A California appeals court has said that Leslie Van Houten, who participated in two killings alongside cult leader Charles Manson in 1969, should be released from prison on parole.

The ruling reverses an earlier decision by Governor Gavin Newsom, who rejected parole for Van Houten in 2020.

She has been recommended for parole five times since 2016.

All of those recommendations were rejected by either Governor Newsom or former California governor Jerry Brown.

California Attorney General Rob Bonta could ask the California Supreme Court to stop her release.

Van Houten, now in her 70s, is serving a life sentence for helping Manson and other followers kill Leno LaBianca, a grocer in Los Angeles, and his wife Rosemary.

Governor Newsom has said that she still poses a danger to society.

In rejecting her parole, he said that Van Houten offered an inconsistent and inadequate explanation for her involvement with Manson at the time of the killings.

The Second District Court of Appeal in Los Angeles ruled 2-1 to reverse Governor Newsom’s decision, writing there is "no evidence to support the Governor’s conclusions" about her fitness for parole.

"The Governor’s refusal to accept Van Houten’s explanation amounts to unsupported intuition," the judges wrote.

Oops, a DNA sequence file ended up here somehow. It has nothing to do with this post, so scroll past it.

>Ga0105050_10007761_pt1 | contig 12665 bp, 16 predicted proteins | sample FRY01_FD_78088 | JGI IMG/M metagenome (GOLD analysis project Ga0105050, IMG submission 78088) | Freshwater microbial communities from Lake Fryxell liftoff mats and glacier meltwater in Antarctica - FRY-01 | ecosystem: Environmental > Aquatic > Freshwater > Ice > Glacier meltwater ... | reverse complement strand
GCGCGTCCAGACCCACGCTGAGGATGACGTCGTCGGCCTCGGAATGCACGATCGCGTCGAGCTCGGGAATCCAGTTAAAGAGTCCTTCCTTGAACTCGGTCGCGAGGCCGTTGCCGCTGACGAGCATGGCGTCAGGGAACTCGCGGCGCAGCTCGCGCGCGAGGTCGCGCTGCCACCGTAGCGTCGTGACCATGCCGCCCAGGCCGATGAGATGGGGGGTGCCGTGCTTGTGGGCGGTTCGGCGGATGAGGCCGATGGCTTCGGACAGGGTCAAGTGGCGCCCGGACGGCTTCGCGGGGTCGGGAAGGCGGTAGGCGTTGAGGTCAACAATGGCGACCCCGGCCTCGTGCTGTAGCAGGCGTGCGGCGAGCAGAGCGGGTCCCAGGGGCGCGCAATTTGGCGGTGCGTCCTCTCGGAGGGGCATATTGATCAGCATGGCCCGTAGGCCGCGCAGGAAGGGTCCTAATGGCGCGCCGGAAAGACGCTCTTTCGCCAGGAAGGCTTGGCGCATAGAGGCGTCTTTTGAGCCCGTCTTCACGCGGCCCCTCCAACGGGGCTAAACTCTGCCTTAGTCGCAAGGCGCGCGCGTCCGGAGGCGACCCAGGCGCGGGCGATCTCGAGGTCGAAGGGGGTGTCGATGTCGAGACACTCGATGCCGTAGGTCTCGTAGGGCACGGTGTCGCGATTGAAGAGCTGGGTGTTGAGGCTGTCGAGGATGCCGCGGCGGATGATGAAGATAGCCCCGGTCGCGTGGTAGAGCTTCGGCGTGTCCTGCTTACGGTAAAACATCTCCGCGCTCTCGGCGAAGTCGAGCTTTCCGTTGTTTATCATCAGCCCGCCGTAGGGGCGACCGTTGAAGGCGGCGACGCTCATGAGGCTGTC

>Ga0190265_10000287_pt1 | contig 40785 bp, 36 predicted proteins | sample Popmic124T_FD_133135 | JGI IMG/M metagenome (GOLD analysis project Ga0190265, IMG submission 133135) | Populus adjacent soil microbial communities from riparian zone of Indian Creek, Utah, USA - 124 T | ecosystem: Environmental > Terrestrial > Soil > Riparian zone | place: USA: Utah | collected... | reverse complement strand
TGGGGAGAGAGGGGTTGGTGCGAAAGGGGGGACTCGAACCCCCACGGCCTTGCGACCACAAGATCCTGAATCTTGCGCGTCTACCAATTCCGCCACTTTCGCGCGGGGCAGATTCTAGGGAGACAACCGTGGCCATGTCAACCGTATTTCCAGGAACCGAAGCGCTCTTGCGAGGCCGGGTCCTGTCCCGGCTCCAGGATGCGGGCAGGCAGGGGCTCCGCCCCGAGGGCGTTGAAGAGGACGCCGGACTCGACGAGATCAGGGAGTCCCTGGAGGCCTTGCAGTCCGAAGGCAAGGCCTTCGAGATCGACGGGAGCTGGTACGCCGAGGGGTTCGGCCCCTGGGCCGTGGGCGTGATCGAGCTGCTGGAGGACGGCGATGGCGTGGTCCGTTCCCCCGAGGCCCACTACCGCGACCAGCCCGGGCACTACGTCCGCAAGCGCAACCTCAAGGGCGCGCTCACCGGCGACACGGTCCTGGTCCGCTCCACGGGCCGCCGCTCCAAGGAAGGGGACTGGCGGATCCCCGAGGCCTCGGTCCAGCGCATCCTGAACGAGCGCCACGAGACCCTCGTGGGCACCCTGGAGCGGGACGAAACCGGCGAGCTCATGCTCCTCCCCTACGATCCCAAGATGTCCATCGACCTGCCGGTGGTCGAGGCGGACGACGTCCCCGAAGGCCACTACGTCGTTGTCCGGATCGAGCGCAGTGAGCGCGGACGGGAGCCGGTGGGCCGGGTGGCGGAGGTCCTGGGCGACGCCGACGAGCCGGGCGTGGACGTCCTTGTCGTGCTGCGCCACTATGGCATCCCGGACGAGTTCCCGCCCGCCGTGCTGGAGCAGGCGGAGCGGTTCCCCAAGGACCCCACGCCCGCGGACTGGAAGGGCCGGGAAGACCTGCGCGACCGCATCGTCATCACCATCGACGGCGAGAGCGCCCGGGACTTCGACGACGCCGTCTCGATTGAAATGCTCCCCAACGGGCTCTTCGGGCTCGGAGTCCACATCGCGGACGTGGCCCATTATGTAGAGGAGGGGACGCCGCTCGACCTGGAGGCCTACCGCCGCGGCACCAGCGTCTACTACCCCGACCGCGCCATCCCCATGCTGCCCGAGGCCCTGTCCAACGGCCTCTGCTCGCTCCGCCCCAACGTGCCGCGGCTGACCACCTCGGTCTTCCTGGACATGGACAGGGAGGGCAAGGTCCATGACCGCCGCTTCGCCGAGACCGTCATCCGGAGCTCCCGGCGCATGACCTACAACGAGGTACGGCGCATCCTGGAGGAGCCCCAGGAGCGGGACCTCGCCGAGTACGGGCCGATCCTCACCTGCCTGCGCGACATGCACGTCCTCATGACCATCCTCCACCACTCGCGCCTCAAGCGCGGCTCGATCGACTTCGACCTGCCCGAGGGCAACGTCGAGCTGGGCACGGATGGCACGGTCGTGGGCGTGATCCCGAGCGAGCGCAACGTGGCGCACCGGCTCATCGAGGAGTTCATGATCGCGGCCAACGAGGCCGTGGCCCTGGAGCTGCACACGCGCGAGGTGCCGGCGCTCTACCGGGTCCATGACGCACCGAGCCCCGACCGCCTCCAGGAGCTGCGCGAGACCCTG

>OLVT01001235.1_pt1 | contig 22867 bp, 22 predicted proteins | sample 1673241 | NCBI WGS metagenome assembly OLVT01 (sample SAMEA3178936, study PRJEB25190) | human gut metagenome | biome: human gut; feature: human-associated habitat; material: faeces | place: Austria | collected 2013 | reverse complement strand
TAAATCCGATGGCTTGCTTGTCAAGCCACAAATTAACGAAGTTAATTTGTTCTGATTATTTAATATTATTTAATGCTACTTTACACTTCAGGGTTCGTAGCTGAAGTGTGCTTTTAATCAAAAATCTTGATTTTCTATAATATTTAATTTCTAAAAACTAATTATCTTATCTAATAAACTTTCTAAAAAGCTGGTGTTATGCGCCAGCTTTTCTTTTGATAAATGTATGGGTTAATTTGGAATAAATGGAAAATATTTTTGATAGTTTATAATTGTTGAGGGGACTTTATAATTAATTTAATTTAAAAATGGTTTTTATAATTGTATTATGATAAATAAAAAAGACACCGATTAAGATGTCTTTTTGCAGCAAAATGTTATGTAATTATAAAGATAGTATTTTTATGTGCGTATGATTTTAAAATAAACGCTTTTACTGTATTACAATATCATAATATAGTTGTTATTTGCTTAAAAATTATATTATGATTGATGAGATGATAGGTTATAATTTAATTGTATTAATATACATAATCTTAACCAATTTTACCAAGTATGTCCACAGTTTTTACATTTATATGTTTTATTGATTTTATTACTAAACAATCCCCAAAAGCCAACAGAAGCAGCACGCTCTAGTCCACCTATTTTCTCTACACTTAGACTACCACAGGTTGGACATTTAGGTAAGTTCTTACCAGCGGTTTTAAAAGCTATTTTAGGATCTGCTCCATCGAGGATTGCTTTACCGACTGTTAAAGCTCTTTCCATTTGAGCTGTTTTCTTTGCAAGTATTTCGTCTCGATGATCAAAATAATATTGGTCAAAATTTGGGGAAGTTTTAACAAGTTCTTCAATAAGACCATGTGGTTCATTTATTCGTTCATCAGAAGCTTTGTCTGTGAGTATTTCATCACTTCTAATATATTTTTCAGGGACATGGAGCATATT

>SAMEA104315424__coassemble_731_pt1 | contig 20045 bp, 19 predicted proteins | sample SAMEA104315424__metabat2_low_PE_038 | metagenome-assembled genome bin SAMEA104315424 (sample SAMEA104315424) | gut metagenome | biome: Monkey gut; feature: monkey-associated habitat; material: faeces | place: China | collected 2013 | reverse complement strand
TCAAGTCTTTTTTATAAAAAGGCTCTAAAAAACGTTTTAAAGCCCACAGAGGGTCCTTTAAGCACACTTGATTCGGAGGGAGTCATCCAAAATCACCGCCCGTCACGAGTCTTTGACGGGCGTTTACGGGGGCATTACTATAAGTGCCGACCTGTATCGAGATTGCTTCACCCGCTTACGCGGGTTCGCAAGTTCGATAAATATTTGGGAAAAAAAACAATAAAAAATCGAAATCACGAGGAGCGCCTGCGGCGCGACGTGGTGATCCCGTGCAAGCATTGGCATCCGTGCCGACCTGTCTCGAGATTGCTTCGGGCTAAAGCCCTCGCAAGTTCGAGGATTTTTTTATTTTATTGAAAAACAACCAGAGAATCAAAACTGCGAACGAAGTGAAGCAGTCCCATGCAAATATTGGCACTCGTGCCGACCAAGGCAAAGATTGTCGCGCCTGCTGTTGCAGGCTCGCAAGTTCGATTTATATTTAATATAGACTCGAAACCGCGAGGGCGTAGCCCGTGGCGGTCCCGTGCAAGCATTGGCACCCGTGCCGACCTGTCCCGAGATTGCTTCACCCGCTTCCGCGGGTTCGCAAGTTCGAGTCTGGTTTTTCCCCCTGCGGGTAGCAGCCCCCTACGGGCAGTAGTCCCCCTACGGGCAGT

Nancy Tetreault, Van Houten’s lawyer, said she expects Mr Bonta to ask the state Supreme Court to review the lower court’s decision, a process that could take years.

Charles Manson photographed at Corcoran State Prison, California in March 2009

In addition, Mr Bonta will likely request a stay of the appeal court's ruling, Ms Tetreault said.

The high court could order Van Houten’s release while it decides on whether to grant the stay.

"I will, of course, vigorously oppose any stay," Ms Tetrault said. "And they could let her out during that process."

Van Houten was 19 when she and other cult members stabbed to death the LaBiancas in August 1969.

The killings came the day after other Manson followers murdered pregnant actress Sharon Tate and four others in violence that spread fear across Los Angeles and captivated the United States.